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The Loop

The Loop

Like Arnie and Tiger, Kobe Bryant transcended his sport

January 27, 2020

Harry How

When Arnold Palmer died in September 2016, it struck right at the heart of the golf world. When the Ryder Cup teams gathered the next day at Hazeltine National Golf Club to begin preparing for the competition, there was a pall in the air.

But the sadness stretched well beyond the world of golf. The president of the United States, Barack Obama, sent out a tweet of Palmer giving him a putting lesson in the Oval Office and wrote: “Here’s to the King who was as extraordinary on the links as he was generous to others. Thanks for the memories, Arnold.”

Tributes to Palmer poured in from around the world: from athletes in other sports, politicians, entertainers. Arnie’s Army couldn’t be contained by the narrow confines of one sport.

The same thing happened Sunday when word spread that Kobe Bryant had died in a helicopter crash outside Los Angeles. The sadness was even more palpable this time because Bryant was just 41, and his 13-year-old daughter, Gianna, was one of eight others killed in the crash. Palmer was 87 when he passed away.

But the common thread between the two of them was that both transcended their sport. Only a handful of athletes fall into that category. In golf, there are three: Palmer, Jack Nicklaus and Tiger Woods. In basketball, the list includes Bryant, Bill Russell, Magic Johnson, Michael Jordan and LeBron James. Baseball had Babe Ruth, Lou Gehrig, Joe DiMaggio, Roberto Clemente, Willie Mays and Henry Aaron. Football has had Jim Brown, Vince Lombardi and Peyton Manning. Tom Brady might be the greatest quarterback of all time, but the next time he says or does something memorable outside of football will be the first. Tennis had Arthur Ashe, hockey Wayne Gretzky. Muhammad Ali was more important worldwide than perhaps any athlete in history.

Until Sunday, the only ones on the list to die young were Clemente (in a plane crash in 1972 at age 38 while trying to deliver supplies to earthquake victims in Nicaragua), Gehrig (in 1941 at 37, of ALS) and Ashe, who died of AIDS after being given infected blood while in a hospital after a heart attack. He was 49 when he died in 1993. Ruth was 53 when he died of cancer in 1948.

On Sunday, the shock spread quickly when the world learned that Bryant had died. Once again, Obama tweeted. The current president, Donald Trump, also tweeted a tribute to Bryant.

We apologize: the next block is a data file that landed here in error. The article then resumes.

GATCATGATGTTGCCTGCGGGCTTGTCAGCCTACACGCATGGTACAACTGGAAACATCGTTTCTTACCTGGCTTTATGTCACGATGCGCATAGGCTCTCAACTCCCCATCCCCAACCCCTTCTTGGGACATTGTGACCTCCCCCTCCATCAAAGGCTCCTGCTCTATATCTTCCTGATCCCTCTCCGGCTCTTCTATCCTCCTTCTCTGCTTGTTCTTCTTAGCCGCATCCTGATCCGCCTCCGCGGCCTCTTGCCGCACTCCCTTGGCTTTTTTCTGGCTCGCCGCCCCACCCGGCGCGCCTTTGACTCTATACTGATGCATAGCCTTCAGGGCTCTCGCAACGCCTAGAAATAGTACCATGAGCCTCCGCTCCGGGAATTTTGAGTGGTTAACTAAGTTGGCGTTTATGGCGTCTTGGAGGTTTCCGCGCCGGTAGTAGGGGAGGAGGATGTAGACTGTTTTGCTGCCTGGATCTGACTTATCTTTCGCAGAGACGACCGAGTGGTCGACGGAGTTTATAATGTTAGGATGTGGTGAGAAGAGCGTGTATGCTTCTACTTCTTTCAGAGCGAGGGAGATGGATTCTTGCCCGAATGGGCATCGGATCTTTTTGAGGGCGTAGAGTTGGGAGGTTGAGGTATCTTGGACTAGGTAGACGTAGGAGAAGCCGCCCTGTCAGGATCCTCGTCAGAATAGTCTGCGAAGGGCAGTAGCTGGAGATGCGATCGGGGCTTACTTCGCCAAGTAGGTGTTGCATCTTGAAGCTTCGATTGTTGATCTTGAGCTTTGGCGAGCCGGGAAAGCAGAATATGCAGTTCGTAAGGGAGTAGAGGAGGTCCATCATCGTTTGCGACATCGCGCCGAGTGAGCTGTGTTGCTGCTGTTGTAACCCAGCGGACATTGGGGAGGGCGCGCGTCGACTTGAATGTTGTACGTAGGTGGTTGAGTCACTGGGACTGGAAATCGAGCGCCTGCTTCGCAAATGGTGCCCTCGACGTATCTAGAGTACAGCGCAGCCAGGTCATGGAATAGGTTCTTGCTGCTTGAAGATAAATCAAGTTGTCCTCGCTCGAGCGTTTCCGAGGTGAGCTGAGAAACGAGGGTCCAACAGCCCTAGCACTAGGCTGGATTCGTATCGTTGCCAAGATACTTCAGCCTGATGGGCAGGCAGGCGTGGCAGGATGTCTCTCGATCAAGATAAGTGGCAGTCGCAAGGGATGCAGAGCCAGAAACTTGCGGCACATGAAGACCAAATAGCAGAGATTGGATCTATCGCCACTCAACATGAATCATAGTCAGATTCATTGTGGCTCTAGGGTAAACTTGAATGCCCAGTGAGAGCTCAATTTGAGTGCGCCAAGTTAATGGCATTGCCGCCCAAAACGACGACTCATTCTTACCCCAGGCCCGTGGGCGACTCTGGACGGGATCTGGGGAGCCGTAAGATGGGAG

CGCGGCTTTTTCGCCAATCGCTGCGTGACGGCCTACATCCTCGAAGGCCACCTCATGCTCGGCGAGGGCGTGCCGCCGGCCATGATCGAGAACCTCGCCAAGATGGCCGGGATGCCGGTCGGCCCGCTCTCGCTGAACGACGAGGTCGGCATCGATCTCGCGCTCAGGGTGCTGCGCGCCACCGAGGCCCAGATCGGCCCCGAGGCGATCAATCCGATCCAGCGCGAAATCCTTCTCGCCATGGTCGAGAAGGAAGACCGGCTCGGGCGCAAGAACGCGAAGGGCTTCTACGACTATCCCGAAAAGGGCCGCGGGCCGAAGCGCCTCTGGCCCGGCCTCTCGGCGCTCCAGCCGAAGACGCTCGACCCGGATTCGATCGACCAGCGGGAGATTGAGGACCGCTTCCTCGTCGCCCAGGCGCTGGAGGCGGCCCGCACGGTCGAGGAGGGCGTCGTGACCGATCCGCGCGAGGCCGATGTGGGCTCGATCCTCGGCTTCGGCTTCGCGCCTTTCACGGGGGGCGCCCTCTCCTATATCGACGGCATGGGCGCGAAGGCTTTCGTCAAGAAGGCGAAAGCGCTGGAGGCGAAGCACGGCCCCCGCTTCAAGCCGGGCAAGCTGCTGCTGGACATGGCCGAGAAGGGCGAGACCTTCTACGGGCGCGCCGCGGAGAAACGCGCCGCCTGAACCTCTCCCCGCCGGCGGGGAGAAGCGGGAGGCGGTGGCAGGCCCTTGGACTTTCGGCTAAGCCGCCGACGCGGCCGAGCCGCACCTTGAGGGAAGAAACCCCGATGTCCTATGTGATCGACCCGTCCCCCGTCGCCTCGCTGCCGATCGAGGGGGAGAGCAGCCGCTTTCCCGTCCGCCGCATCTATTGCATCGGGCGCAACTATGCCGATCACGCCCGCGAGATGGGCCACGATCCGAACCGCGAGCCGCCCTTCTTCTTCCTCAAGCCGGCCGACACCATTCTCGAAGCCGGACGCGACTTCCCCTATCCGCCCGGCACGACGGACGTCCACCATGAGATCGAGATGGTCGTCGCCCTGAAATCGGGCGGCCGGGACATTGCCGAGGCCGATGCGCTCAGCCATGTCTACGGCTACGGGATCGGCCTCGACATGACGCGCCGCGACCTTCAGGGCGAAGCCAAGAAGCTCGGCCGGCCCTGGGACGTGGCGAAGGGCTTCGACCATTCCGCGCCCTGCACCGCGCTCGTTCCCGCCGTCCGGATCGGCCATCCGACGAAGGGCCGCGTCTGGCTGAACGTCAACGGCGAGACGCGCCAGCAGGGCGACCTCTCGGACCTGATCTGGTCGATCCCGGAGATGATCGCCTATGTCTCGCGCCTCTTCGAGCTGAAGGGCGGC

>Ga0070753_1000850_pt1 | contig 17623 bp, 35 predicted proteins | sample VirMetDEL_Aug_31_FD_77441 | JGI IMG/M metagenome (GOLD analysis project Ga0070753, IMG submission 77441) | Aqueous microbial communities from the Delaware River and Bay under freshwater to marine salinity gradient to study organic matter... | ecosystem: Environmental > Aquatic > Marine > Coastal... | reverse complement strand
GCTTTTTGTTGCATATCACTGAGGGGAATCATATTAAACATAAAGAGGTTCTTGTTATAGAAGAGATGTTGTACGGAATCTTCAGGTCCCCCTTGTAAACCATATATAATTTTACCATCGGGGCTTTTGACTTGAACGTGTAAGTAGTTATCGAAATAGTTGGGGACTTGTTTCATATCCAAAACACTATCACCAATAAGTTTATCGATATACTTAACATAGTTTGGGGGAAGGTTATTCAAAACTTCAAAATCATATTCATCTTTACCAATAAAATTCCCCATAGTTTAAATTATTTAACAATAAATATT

It was no surprise when players, coaches and fans at all eight NBA games that were played paid tribute to Bryant. There were moments of silence, but there were also intentional 24 second violations—Bryant’s last NBA number was 24—to start games by both teams.

But the tributes went way beyond the basketball world.

In France, soccer star Neymar celebrated a goal by holding up two fingers on one hand and four on the other, then putting his hands together in prayer, before looking up and pointing to the sky.

At the Grammy Awards on Sunday night, one performer after another talked about Bryant and the tragedy of his sudden death. Bryant’s place in the entertainment world is real: In 2018, he won an Academy Award for Best Animated Short Film for a six-minute film he did called “Dear Basketball,” from a poem he wrote during the last of his 20 seasons in the NBA.

Like most players on the golf course during the final round of the Farmers Insurance Classic at Torrey Pines, Tiger Woods was unaware of what had happened. Joe LaCava, his caddie, had heard the news but opted not to tell him until the round was over. Woods assumed the quiet that seemed to have fallen over Torrey Pines South had more to do with his inability to make any kind of final-round charge than anything else.

“I couldn’t understand why people kept saying, ‘Do it for Mamba,’ [Bryant’s nickname] Woods said after he finished his round and heard the news. “It’s unbelievable. The reality that he’s no longer here … it’s just shocking.”

Woods, who rarely talks at length on nongolf topics, went on for a while about his friendship with Bryant and how much he admired his work ethic.

Other golfers weighed in. Brooks Koepka tweeted that Bryant had been his “HERO” growing up and then posted a lengthy quote from Bryant that he keeps in his phone and said he looks at every day.